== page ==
The other woman is Alice's aunt, Mrs. Greenow, a widow who inherited money from her husband, who was "in trade." She provides comic relief, as she is a delightful schemer, but she also represents a woman who can make choices on her own, thanks to her widowed status. She is juggling two prospective new husbands, one a solid farmer and one a charming liar, out in the countryside where she is living.

And so the stage is set as Trollope masterfully organizes the endlessly complex interactions among these characters (and many more), including abduction plots, steadfast loyalty, political scheming, romantic yearning, inheritance puzzles, and, for Alice, endless worrying and self-scolding for what she believes to be her unforgivable behavior towards John Grey. In this novel, the bad characters get worse as the novel progresses, and the good people acquire additional good characteristics, so the ending is satisfying, if indeed a little unbelievable for someone like me who generally reads much grimmer fare.

I am impressed by Trollope's writing, in particular by his creation of full-fledged, believable female characters, as well as by his ability to juggle plots and characters and by his authorly interjections to the reader. I am glad I finally succumbed to reading him, and will continue to do so.
6 vote rebeccanyc | Feb 7, 2015 |
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» Add other authors (6 possible)

Author nameRoleType of authorWork?Status
Anthony Trollopeprimary authorall editionsconfirmed
Bayley, JohnIntroductionsecondary authorsome editionsconfirmed
Birch, DinahIntroductionsecondary authorsome editionsconfirmed
Skilton, DavidIntroductionsecondary authorsome editionsconfirmed
Vance, SimonNarratorsecondary authorsome editionsconfirmed
West, TimothyNarratorsecondary authorsome editionsconfirmed
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Whether or no, she, whom you are to forgive, if you can, did or did not belong to the Upper Ten Thousand of this our English world, I am not prepared to say with any strength of affirmation.
She wanted the little daily assurance of her supremacy in the man's feelings, the constant touch of love, half accidental half contrived, the passing glance of the eye telling perhaps of some little joke understood only between them two rather than of love, the softness of an occasional kiss given here and there when chance might bring them together, some half-pretended interest in her little doings, a nod, a wink, a shake of the head, or even a pout. It should have been given to her to feed upon such food as this daily, and then she would have forgotten Burgo Fitzgerald.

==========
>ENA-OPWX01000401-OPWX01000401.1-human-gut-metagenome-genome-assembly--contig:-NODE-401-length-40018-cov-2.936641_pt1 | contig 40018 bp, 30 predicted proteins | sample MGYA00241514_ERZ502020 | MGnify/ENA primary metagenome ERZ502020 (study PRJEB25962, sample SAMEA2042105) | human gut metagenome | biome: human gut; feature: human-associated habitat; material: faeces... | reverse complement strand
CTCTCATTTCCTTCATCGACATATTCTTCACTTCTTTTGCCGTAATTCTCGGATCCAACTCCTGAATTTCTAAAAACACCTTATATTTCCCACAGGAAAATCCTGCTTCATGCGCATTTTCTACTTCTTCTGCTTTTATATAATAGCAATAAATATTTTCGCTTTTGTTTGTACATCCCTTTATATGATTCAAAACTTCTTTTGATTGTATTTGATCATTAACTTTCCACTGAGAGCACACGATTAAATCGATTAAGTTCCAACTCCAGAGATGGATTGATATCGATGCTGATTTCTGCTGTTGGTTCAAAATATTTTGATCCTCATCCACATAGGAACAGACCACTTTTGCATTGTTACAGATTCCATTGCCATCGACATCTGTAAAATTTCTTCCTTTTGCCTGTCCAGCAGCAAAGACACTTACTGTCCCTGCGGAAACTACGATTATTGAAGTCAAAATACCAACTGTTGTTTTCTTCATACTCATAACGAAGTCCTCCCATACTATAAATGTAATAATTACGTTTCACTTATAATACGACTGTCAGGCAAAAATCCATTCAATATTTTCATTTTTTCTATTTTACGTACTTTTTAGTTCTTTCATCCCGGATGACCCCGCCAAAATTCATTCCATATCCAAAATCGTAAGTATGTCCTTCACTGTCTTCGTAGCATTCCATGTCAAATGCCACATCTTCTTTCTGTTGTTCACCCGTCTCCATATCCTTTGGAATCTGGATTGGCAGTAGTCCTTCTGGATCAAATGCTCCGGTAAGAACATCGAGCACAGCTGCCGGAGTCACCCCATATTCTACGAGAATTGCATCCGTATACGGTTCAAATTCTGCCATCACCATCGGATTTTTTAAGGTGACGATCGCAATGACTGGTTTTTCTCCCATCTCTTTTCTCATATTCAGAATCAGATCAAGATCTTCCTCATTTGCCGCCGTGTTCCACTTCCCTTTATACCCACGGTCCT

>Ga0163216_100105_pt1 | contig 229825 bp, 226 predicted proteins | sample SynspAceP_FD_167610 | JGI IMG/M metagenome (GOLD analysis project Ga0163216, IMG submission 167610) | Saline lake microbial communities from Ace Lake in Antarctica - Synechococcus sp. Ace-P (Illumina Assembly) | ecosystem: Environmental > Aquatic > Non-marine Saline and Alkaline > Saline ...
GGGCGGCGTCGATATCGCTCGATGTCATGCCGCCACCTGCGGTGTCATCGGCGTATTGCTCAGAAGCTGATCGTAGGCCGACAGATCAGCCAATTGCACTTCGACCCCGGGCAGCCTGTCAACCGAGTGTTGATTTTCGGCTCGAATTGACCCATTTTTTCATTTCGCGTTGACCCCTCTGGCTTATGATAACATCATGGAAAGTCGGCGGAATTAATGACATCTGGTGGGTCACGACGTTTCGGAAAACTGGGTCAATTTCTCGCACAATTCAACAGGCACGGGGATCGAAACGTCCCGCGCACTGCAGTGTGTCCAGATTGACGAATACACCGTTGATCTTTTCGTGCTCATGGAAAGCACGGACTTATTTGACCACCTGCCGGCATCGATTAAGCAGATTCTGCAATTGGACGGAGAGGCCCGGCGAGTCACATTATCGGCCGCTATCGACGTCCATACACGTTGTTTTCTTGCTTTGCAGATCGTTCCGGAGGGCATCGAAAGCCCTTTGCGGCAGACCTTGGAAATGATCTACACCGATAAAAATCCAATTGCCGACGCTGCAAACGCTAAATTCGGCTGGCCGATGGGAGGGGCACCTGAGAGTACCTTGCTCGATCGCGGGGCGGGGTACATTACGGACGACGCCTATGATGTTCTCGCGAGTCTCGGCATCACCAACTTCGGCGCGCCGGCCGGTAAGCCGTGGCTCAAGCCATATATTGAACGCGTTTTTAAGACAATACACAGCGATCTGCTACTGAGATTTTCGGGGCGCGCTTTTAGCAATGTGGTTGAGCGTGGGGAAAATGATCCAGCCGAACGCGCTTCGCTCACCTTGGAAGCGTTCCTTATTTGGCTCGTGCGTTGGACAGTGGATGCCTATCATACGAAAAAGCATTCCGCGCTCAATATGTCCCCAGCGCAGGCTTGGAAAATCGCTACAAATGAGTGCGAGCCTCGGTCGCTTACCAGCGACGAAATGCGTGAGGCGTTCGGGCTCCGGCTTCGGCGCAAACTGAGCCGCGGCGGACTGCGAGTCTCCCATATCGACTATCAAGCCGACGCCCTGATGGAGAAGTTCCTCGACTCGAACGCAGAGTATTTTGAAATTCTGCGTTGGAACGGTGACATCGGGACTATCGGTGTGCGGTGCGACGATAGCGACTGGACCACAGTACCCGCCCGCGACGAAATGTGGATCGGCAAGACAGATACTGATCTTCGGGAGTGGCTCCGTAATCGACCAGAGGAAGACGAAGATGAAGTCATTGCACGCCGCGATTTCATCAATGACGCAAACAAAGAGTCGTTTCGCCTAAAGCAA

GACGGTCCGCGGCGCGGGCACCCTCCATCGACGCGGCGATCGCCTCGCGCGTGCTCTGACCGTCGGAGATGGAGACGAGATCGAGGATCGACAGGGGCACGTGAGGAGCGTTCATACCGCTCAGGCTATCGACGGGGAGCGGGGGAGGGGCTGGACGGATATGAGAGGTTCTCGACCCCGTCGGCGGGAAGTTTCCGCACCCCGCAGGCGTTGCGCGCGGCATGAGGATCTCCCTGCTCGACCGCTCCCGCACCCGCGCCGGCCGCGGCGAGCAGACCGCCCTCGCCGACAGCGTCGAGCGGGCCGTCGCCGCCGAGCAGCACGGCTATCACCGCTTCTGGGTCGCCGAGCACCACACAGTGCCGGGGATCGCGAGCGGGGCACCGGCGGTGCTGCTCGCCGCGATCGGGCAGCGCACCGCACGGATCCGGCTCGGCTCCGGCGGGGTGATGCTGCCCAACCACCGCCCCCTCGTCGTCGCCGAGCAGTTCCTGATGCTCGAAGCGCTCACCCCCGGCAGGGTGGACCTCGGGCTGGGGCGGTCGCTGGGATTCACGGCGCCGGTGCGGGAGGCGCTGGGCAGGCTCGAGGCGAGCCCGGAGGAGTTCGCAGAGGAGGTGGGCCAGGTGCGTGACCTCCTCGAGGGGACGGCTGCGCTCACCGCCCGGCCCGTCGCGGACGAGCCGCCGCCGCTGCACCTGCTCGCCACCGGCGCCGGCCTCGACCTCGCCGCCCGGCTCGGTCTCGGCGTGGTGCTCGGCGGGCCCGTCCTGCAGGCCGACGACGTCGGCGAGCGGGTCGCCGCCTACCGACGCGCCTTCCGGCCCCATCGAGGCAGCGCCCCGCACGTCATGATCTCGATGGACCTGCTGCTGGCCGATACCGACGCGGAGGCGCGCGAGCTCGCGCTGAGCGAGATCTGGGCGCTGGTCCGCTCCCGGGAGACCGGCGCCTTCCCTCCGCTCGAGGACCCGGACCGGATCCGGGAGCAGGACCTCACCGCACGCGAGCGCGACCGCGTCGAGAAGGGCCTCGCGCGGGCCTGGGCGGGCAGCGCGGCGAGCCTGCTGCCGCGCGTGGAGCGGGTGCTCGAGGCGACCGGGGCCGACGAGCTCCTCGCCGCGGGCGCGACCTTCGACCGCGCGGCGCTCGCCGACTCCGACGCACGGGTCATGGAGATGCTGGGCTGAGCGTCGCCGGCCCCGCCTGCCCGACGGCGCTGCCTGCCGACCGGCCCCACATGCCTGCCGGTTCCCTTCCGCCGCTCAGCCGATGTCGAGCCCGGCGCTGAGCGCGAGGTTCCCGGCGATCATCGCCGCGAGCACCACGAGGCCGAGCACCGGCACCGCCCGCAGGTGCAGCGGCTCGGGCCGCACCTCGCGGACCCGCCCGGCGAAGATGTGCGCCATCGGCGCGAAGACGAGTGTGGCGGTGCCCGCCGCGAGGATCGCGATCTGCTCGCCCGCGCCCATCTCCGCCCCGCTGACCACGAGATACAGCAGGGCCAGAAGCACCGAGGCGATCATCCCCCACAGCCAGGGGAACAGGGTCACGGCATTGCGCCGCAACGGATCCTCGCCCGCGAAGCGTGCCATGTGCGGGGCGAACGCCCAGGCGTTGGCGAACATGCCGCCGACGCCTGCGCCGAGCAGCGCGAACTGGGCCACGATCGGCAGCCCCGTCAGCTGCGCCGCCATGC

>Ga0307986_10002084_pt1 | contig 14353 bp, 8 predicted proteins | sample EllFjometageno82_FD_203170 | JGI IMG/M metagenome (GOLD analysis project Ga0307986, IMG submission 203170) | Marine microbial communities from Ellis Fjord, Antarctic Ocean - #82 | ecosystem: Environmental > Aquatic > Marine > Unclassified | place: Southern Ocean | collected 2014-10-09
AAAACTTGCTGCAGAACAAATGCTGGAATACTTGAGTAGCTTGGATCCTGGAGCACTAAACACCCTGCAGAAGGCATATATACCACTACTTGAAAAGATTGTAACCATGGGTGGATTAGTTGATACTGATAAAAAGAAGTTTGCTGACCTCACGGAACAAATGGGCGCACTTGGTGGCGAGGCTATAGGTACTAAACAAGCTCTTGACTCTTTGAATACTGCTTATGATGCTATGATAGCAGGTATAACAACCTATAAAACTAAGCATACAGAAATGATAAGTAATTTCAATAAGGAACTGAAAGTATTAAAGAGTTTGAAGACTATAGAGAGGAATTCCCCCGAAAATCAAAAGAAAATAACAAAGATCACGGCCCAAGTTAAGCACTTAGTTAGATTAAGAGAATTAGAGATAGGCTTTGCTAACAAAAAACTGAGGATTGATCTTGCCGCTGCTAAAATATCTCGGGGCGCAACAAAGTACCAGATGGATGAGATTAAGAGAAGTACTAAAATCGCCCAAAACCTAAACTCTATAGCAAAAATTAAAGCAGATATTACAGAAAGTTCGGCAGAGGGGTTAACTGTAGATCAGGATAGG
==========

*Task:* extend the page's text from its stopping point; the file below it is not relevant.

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Amazon.com Product Description (ISBN 0140430865, Paperback)

The first novel in Anthony Trollope's "Palliser" series, "Can You Forgive Her?" traces the fortunes of three very different women in an exploration of whether social obligations and personal happiness can ever coincide. This "Penguin Classics" edition is edited with an introduction by Stephen Wall. Alice Vavasor cannot decide whether to marry her ambitious but violent cousin George or the upright and gentlemanly John Grey - and finds herself accepting and rejecting each of them in turn. Increasingly confused about her own feelings and unable to forgive herself for such vacillation, her situation is contrasted with that of her friend Lady Glencora - forced to marry the rising politician Plantagenet Palliser in order to prevent the worthless Burgo Fitzgerald from wasting her vast fortune. In asking his readers to pardon Alice for her transgression of the Victorian moral code, Trollope created a telling and wide-ranging account of the social world of his day. In his introduction, Stephen Wall examines Trollope's skill in depicting the strengths and weaknesses of his characters, their behaviour and inner lives. This edition also includes notes and a bibliography. Anthony Trollope (1815-82) had an unhappy childhood characterised by a stark contrast between his family's high social standing and their comparative poverty. He wrote his earliest novels while working as a Post Office inspector, but did not meet with success until the publication of the first of his 'Barsetshire novels', "The Warden" (1855). As well as writing over forty novels, including such popular works as "Can You Forgive Her?" (1865), "Phineas Finn" (1869), "He Knew He Was Right" (1869) and "The Way We Live Now" (1875) Trollope is credited with introducing the postbox to England. If you enjoyed "Can You Forgive Her?", you might enjoy Henry James' "The Ambassadors", also available in "Penguin Classics".

(retrieved from Amazon Thu, 12 Mar 2015 18:04:15 -0400)

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CAN YOU FORGIVE HER? is the first of the six Palliser novels. In this volume Trollope examines parliamentary election and marriage, politics and privacy. He dissects the Victorian upper class. Issues and people shed their pretenses under his patient, ironic probe. But it is on women and their predicament that Trollope particularly focuses. "What should a woman do with her life?" asks Alice Vavasor. And each woman, being different and unique, has her own answer, from the uncomfortably married Lady Glencora to the coquettish Mrs. Greenow, to Alice's clear-headed cousin Kate.… (more)